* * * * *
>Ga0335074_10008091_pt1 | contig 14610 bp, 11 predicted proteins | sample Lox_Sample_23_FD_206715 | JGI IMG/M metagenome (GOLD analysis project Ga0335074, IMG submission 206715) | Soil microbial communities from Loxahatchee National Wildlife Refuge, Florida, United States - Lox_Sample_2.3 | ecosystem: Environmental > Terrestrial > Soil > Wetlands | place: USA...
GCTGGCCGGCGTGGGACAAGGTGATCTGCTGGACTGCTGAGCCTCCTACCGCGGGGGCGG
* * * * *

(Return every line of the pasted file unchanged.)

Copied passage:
>Ga0335074_10008091_pt1 | contig 14610 bp, 11 predicted proteins | sample Lox_Sample_23_FD_206715 | JGI IMG/M metagenome (GOLD analysis project Ga0335074, IMG submission 206715) | Soil microbial communities from Loxahatchee National Wildlife Refuge, Florida, United States - Lox_Sample_2.3 | ecosystem: Environmental > Terrestrial > Soil > Wetlands | place: USA...
GCTGGCCGGCGTGGGACAAGGTGATCTGCTGGACTGCTGAGCCTCCTACCGCGGGGGCGG